Interview: Chiang Wei-hua

Chiang Wei-hua was the director of The Edge of Night, a documentary film following participants in the 323 and 324 attempted occupation of the Executive Yuan and in the aftermath of the Sunflower Movement. Chiang previously documented the Wild Strawberry movement in the film The Right Thing. The following interview was conducted on March 21st, 2019.


Brian Hioe:  Can you first introduce yourself for voters who might not know you?

Chiang Wei-hua:  I’m Chiang Wei-hua. I was studying at the Graduate Institute of Sound and Image Studies in Documentary at what was the Tainan National College of the Arts. That’s when I began to encounter documentaries. In college, I studied art. But I only played around with the camera a bit, I didn’t have too much to do with documentaries.

So from graduate school onward, I began to learn about documentary films. In my three years of graduate school, what I primarily filmed had to do with young people. Subcultures. Such as skateboarders in college. Or online games or Internet cafes. Or overseas students.

After graduating, I filmed young people that work late at night. Up until the Wild Strawberry Movement. I went to Liberty Plaza. When I met the young people there, that was when I got to know social movements.

Trailer for The Right Thing

From the 2008 Wild Strawberry Movement up until the Sunflower Movements, although it might seem like I continued filming social movements, I was just filming the same group of young people from 2008 up until 2014, 2015, and through 2016.

I don’t dare to say that I’m a filmmaker who films documentaries about social movements. I used kept filming young people and as it happened, this group of young people encountered some of the larger social movements in Taiwan in the past ten years. It so happened I experienced this age with them.

The film I made about the Wild Strawberry Movement was called The Right Thing. That was my first full documentary, that was over two hours. The Edge of Night is my second. It’s more or less that.

Brian Hioe:  What kind of impressions do you have, in filming this group of young people? For some of them, the Wild Strawberry Movement was also their first movement.

Chiang Wei-hua:  I got to know these young people in Liberty Plaza. In the beginning, I was more like an observer. This was all very new to me. Getting to know these young people ten to twelve years younger than me, I was also very curious about their views.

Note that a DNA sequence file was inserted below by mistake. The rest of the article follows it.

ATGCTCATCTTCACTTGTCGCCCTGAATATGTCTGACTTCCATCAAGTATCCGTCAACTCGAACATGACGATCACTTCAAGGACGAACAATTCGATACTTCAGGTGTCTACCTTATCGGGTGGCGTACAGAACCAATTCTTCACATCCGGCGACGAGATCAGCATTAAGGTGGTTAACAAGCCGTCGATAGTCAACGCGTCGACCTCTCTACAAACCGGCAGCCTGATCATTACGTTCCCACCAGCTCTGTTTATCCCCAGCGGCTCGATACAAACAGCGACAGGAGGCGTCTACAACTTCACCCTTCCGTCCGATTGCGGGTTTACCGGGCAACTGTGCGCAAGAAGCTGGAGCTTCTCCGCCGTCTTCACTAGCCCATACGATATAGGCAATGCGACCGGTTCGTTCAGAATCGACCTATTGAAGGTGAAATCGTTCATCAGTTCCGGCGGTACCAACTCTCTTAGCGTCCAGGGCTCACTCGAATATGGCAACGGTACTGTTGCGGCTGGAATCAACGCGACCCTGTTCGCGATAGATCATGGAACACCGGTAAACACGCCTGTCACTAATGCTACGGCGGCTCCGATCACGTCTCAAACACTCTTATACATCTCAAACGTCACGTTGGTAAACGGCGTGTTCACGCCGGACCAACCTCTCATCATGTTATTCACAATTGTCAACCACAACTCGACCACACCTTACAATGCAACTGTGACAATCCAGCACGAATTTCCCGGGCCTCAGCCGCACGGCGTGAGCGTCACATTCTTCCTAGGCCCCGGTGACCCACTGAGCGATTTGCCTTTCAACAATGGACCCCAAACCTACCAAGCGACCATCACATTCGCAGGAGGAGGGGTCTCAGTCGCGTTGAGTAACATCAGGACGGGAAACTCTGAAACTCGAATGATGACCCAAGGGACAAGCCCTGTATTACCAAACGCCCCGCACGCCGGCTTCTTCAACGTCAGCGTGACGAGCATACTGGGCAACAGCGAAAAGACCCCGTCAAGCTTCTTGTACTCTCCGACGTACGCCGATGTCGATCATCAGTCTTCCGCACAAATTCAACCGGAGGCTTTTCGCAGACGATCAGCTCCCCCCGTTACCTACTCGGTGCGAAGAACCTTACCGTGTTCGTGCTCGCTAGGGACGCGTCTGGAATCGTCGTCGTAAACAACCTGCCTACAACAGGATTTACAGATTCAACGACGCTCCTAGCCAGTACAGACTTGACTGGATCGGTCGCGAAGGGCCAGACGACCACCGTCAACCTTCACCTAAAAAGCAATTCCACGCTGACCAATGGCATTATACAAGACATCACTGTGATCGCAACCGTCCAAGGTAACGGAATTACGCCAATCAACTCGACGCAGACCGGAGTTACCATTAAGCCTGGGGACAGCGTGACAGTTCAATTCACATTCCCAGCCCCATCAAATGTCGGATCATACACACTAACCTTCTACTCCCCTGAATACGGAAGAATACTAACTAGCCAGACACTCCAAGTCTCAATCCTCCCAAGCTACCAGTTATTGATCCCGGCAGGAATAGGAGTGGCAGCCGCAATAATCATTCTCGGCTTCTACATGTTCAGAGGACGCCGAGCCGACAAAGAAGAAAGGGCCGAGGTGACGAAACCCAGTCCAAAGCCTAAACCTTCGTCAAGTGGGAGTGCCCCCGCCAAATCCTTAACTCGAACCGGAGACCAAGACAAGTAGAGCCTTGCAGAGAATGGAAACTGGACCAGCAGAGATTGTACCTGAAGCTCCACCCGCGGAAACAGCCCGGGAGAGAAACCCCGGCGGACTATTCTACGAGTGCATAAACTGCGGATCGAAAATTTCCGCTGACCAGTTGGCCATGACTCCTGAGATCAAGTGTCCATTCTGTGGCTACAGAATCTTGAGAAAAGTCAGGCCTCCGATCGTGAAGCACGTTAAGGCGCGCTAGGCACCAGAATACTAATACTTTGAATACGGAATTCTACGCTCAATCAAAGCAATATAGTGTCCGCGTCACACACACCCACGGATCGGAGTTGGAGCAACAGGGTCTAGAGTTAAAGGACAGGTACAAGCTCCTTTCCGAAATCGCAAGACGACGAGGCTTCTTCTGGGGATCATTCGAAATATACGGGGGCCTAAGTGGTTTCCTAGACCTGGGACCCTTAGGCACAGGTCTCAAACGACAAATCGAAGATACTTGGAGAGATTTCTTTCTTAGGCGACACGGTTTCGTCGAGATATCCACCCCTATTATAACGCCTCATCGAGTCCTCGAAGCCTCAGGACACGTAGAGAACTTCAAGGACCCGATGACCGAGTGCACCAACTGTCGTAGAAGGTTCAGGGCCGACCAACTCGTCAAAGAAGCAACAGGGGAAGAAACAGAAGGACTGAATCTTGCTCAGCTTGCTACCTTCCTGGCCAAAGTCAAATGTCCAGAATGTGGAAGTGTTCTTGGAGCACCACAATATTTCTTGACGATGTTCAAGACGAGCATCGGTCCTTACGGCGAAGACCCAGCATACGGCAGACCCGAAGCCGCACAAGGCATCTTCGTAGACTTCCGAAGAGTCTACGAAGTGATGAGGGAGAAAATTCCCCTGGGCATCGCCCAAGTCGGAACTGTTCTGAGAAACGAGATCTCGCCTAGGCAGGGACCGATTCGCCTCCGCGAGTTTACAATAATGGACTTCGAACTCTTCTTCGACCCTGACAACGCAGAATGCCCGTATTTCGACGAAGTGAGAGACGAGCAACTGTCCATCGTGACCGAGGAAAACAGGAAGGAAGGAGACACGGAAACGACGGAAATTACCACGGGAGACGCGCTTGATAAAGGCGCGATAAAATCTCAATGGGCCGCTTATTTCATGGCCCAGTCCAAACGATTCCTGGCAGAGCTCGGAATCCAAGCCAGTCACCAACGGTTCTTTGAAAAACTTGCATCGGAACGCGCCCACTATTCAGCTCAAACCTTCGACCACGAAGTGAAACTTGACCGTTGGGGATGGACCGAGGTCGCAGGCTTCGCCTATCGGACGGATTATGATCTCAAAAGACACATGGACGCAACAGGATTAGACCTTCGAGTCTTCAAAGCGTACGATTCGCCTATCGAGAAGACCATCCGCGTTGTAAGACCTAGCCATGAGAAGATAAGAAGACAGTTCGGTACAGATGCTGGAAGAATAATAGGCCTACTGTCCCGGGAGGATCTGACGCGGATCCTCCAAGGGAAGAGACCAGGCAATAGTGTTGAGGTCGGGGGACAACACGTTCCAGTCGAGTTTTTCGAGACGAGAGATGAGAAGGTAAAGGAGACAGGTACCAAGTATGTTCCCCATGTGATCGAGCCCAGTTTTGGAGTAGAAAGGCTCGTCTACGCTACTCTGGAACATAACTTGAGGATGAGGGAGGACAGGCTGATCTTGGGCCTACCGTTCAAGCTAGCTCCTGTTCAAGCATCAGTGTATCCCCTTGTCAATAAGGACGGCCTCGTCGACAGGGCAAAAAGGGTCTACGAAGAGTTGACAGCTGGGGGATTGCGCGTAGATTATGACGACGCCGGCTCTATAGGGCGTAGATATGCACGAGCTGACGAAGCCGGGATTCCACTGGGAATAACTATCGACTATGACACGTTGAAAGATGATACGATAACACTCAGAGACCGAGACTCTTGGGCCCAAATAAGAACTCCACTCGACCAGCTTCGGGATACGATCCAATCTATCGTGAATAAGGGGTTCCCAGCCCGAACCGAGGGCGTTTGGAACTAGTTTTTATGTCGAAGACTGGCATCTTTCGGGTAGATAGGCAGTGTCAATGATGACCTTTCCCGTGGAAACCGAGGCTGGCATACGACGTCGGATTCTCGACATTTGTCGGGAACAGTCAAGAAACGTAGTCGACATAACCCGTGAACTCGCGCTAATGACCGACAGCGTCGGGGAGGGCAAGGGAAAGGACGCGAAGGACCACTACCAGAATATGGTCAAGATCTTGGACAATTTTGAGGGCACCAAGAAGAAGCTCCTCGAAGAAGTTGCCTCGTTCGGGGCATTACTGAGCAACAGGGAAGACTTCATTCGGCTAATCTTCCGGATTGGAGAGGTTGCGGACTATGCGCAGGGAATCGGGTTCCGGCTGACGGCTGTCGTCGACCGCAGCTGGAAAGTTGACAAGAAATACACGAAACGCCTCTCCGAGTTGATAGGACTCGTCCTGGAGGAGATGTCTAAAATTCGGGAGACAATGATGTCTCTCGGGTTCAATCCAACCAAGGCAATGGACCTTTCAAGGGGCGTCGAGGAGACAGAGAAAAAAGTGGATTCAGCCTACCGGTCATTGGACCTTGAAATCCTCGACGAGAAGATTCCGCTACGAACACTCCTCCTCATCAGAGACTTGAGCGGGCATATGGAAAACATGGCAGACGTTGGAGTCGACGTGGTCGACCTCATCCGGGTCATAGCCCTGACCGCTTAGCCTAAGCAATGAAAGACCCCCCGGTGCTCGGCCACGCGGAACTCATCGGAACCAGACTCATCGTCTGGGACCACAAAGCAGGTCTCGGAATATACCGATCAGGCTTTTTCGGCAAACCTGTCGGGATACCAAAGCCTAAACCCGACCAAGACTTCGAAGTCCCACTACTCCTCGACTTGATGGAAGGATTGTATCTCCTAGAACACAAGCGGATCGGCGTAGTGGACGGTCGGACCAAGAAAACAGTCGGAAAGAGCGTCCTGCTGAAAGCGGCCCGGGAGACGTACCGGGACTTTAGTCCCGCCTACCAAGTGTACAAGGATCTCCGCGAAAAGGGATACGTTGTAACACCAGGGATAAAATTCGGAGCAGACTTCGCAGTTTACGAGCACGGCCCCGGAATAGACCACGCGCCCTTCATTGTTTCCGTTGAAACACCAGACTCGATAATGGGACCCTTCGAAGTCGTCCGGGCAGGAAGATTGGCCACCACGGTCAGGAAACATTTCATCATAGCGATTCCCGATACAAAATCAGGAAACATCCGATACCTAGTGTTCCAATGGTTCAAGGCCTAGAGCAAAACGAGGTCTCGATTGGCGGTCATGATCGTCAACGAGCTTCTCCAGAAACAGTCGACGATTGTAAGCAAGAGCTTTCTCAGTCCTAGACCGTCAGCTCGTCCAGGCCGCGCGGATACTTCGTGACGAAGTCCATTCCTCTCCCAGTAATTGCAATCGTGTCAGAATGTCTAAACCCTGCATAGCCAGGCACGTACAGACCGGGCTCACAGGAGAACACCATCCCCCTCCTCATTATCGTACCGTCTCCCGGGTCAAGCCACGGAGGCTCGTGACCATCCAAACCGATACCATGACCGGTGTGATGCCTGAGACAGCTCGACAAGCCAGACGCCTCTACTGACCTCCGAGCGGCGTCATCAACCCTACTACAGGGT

Many also can be thought of as intellectuals. They went to better schools. Some were like that. These were people I had encountered less in the past.

In the beginning, it was observing and participating like that, and then we gradually became friends and collaborators. I’d often hang out with them. And with some of their actions, whether big or small, I’d go with them.

During the Wild Strawberry Movement, they encountered a sense of defeat. During the two months of the Wild Strawberry Movement, what I saw was a sort of unadulterated expression of people. Young people in their 20s, expressing what they believed in a very public space, a very open space, and using their bodies to physically confront a larger, systematic thing. A government. Adults.

That was something that I was drawn to. But by the end, they experienced a sense of defeat. They still existed in a state of conflict with society. And after experiencing those two weeks, they felt quite defeated when they withdrew. For some people, they felt “movement injuries”.

They held onto these feelings in proceeding through the next few years. I felt that they continued to look for an opportunity to continue to try and make up for that they had experienced in their first, more planned social movement.  Wanting to fix problems they had initially encountered or to  resolve their movement injuries.

And then the Sunflower Movement happened, an even larger action, or even opportunity you could say. These people were now more experienced and they encountered this, so they wanted to prove something or to achieve a different result.

Trailer for The Edge of Night

But it seems like they ended up experiencing an even larger “movement injury.” It seems like a strange fate almost. No matter what happens, you still fall into an even darker place.

What’s also quite interesting is that I think they look at themselves in a rather cruel light. They see what they are lacking, they also see the limits of people and what they are lacking. Where people are weak. But they also see more clearly who they themselves are. Where the limits of their ability are.

In a movement, in just a few days, it seems like almost a test before entering society. So I thought that quite interesting. During those few days, I thought that this could become a story. Because in the past few years, let’s say from 2010 to 2013 and 2014, I wasn’t really very aware that I was filming a documentary. If I had the opportunity to, I’d go film. But I didn’t have any plan to make a full-length documentary. But between 320 and 324, I suddenly felt that a story had appeared. There was something that I’d seen myself. That’s how the film took form.

My relationship with them became closer and closer. I felt more able to understand their way of thinking and what they felt. Now we’re more just like friends.

Brian Hioe:  So your filming 324 was because the people you had been filming happened to be a group of people.

Chiang Wei-hua:  That’s right. They were primarily a group of people that had experienced the Wild Strawberry Movement.

Brian Hioe:  It was quite interesting that you also went to Hong Kong with them, or also filmed Jiho Chang running for office. What kind of changes do you think you observed in them over time? From the streets literally to becoming a city councilor or something like that.

Chiang Wei-hua:  In terms of personality, I actually think very little has changed. What has changed is their place in society. In confronting the things they believe in, their beliefs, or their positions in fighting for something have changed. If they are protesting something, how they fight may have changed. From the streets into the system, or from being students, to entering adult society. This kind of shift.